On the eve of World War I campaigning for peace, Russian women observed their first International Women's Day on the last Sunday in February 1913. In 1913 following discussions, International Women's Day was transferred to 8 March and this day has remained the global date for International Women's Day ever since. In 1914 further women across Europe held rallies to campaign against the war and to express women's solidarity. For example, in London in the United Kingdom there was a march from Bow to Trafalgar Square in support of women's suffrage on 8 March 1914. Sylvia Pankhurst was arrested in front of Charing Cross station on her way to speak in Trafalgar Square.

On the last Sunday of February, Russian women began a strike for "bread and peace" in response to the death of over 2 million Russian soldiers in World War 1. Opposed by political leaders, the women continued to strike until four days later the Czar was forced to abdicate and the provisional Government granted women the right to vote. The date the women's strike commenced was Sunday 23 February on the Julian calendar then in use in Russia. This day on the Gregorian calendar in use elsewhere was 8 March.

International Women's Day was celebrated for the first time by the United Nations in 1975. Then in December 1977, the General Assembly adopted a resolution proclaiming a United Nations Day for Women’s Rights and International Peace to be observed on any day of the year by Member States, in accordance with their historical and national traditions.

The UN commenced the adoption of an annual theme in 1996 - which was "Celebrating the past, Planning for the Future". This theme was followed in 1997 with "Women at the Peace table", and in 1998 with "Women and Human Rights", and in 1999 with "World Free of Violence Against Women", and so on each year until the current. More recent themes have included, for example, "Empower Rural Women, End Poverty & Hunger" and "A Promise is a Promise - Time for Action to End Violence Against Women".

By the new millennium, International Women's Day activity around the world had stalled in many countries. The world had moved on and feminism wasn't a popular topic. International Women's Day needed re-ignition. There was urgent work to do - battles had not been won and gender parity had still not been achieved.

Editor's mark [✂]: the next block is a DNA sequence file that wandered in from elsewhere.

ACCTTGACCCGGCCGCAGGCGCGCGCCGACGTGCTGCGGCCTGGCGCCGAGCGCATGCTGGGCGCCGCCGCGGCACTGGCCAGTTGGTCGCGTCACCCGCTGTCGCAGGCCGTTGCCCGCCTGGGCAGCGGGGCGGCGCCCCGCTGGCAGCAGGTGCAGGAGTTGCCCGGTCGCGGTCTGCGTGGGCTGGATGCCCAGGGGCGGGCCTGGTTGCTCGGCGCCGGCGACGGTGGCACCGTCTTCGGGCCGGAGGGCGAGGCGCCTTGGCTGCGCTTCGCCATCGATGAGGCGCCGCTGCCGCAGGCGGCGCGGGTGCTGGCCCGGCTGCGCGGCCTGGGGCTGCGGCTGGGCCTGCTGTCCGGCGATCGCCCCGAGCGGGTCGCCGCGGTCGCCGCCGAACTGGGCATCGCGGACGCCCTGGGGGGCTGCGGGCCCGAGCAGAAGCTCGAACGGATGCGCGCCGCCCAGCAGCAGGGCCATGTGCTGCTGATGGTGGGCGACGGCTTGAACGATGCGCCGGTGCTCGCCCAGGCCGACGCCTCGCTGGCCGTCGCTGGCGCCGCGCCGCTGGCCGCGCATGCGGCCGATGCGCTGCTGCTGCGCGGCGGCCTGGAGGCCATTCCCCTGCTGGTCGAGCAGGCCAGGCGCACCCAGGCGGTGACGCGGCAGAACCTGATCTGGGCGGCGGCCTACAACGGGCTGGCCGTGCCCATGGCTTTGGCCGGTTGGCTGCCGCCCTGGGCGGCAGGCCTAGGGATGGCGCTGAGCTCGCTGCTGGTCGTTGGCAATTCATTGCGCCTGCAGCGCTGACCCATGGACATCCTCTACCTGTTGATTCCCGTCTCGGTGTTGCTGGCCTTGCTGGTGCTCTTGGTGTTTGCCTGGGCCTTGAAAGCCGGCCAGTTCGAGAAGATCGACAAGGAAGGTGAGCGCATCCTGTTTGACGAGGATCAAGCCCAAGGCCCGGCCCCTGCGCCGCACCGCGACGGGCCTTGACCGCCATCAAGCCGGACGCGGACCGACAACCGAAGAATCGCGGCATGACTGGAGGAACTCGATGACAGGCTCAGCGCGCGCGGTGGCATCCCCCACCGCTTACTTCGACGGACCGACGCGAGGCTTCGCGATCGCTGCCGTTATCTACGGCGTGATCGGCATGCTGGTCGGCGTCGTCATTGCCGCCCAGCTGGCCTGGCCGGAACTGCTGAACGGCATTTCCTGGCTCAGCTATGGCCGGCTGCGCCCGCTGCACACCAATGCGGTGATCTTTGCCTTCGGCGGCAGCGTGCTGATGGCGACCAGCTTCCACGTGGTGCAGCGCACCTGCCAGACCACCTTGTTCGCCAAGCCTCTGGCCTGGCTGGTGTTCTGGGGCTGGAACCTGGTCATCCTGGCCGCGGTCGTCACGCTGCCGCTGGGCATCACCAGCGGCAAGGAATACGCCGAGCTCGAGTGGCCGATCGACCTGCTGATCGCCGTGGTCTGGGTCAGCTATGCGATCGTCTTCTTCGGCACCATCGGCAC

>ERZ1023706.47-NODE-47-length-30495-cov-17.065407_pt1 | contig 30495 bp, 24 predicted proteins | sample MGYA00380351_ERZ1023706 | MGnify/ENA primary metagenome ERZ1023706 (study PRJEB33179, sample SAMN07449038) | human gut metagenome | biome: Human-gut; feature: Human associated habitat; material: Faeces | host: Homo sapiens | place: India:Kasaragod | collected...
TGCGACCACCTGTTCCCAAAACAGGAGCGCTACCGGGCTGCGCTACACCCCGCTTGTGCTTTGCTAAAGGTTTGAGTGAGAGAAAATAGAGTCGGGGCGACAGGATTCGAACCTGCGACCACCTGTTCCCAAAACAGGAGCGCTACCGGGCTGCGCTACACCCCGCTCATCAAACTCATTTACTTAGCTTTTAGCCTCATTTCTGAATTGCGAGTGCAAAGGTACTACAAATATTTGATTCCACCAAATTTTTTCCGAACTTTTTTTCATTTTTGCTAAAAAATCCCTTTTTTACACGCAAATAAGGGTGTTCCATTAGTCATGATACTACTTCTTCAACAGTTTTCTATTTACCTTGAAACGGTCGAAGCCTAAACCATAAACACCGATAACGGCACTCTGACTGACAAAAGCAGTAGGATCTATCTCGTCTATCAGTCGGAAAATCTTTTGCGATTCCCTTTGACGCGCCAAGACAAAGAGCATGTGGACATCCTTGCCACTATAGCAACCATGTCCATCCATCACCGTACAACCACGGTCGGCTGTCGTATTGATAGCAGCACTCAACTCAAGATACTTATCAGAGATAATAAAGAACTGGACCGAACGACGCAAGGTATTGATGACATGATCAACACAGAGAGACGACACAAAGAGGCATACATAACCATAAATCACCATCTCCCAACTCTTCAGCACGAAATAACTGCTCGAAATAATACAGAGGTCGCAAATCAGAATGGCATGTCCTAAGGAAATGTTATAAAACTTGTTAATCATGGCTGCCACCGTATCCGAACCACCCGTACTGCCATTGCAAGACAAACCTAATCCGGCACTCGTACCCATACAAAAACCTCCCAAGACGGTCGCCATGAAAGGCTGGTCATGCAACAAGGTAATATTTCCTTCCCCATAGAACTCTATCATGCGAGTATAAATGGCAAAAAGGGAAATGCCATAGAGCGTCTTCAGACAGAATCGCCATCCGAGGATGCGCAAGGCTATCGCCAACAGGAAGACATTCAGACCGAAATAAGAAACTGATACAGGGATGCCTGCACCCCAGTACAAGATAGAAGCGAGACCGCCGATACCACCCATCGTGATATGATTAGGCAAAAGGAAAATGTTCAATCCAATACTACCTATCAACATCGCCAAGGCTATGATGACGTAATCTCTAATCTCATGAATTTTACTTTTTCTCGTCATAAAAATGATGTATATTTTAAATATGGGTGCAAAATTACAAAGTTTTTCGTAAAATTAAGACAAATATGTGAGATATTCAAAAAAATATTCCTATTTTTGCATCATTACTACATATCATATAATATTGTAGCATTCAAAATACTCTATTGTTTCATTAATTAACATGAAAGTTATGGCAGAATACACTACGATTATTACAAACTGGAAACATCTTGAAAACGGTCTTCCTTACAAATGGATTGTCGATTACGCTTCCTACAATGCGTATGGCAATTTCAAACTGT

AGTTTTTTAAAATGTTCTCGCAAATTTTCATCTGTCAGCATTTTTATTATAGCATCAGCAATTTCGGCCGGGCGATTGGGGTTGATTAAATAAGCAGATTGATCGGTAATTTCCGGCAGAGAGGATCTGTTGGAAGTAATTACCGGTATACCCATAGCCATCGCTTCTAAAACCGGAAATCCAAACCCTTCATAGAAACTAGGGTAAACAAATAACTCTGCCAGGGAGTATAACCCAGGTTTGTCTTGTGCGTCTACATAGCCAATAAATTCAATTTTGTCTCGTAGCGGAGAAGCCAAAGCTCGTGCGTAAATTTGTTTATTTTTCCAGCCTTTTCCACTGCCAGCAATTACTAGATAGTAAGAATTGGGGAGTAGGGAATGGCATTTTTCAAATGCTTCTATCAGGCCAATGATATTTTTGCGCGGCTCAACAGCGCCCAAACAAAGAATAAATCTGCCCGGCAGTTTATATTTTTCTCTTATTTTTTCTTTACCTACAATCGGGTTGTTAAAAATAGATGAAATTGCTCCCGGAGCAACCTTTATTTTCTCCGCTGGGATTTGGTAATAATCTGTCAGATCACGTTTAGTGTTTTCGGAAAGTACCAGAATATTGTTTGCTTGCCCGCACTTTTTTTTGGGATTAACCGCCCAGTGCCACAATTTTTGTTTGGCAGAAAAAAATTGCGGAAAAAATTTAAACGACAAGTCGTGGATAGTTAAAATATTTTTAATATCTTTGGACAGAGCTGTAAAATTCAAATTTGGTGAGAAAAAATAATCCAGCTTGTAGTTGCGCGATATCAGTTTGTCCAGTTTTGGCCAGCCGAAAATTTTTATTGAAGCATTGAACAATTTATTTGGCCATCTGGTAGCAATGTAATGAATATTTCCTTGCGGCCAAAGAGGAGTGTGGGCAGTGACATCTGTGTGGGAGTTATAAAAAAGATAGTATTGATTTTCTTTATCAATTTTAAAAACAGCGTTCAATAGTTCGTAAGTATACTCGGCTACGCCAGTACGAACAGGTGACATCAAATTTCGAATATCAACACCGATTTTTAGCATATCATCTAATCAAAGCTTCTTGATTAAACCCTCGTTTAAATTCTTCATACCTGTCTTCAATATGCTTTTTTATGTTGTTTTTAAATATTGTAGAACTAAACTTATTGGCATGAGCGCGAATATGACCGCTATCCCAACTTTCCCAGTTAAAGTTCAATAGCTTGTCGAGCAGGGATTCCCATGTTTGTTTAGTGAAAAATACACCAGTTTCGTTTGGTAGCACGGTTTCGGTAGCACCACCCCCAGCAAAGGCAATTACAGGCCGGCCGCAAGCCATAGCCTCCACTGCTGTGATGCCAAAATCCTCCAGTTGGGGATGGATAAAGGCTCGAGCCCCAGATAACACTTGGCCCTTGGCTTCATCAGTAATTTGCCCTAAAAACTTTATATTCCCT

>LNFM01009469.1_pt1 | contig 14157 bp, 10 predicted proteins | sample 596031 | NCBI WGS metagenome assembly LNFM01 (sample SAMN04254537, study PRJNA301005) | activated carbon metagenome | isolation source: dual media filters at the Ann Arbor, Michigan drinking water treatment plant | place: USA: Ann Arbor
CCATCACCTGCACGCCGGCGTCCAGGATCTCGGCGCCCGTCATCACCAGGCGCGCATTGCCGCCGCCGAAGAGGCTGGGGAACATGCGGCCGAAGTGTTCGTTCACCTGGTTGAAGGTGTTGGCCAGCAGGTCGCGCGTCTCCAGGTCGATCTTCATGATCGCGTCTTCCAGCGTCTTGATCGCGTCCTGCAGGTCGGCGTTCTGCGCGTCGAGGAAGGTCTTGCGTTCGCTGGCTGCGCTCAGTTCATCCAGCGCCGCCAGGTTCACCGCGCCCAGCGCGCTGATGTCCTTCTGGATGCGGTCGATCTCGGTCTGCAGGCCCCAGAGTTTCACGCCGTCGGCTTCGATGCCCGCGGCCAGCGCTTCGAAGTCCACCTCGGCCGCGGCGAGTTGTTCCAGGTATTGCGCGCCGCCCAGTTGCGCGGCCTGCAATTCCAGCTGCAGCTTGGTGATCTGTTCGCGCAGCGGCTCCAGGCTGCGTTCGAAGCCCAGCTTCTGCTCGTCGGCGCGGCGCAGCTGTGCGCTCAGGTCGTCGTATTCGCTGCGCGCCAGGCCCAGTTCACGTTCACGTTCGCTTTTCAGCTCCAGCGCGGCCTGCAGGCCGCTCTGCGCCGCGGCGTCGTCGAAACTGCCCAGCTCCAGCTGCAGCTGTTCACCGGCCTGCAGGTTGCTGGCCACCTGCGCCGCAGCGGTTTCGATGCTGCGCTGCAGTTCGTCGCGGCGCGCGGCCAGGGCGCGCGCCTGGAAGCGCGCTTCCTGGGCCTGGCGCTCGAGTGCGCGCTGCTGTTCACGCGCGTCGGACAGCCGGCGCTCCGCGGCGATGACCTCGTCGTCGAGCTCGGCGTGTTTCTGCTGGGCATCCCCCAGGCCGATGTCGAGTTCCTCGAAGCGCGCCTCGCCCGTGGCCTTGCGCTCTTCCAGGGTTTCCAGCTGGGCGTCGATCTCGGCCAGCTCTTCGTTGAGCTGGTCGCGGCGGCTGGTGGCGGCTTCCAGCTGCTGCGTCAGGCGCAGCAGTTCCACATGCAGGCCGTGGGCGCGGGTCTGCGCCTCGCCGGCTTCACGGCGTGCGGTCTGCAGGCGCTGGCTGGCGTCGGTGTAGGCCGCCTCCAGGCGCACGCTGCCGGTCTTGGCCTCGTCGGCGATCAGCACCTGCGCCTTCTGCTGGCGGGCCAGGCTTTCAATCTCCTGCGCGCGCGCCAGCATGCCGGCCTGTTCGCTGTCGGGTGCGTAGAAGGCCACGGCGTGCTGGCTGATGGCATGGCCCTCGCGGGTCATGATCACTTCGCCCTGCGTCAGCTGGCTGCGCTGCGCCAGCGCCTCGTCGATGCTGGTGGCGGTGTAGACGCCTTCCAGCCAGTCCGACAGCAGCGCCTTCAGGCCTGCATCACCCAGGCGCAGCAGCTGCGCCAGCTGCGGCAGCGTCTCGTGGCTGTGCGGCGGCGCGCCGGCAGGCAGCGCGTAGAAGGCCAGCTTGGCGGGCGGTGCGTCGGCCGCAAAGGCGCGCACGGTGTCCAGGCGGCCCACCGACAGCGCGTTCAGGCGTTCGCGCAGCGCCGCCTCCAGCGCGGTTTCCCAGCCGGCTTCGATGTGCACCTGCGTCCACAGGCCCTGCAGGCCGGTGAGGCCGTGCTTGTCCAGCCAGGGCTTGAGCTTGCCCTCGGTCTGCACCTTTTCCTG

The global digital hub for everything IWD was launched to re-energize the day as an important platform to celebrate the successful achievements of women and to continue calls for accelerating gender parity. Each year the IWD website sees vast traffic and is used by millions of people and organizations all over the world to learn about and share IWD activity. The IWD website is made possible each year through support from corporations committed to driving gender parity. The website's charity of choice for many years has been the World Association of Girl Guides and Girl Scouts (WAGGGS) whereby IWD fundraising is channelled. A more recent additional charity partnership is with global working women's organization Catalyst Inc. The IWD website adopts an annual campaign theme that is globally relevant for groups and organizations. This campaign theme, one of many around the world, provides a framework and direction for annual IWD activity and takes into account the wider agenda of both celebration as well as a broad call to action for gender parity. Recent campaign themes have included: #BalanceforBetter, #PressforProgress, #BeBoldforChange, #PledgeforParity, #MakeItHappen, #TheGenderAgenda and more. Campaign themes for the global IWD website are collaboratively developed each year with stakeholders and widely adopted worldwide.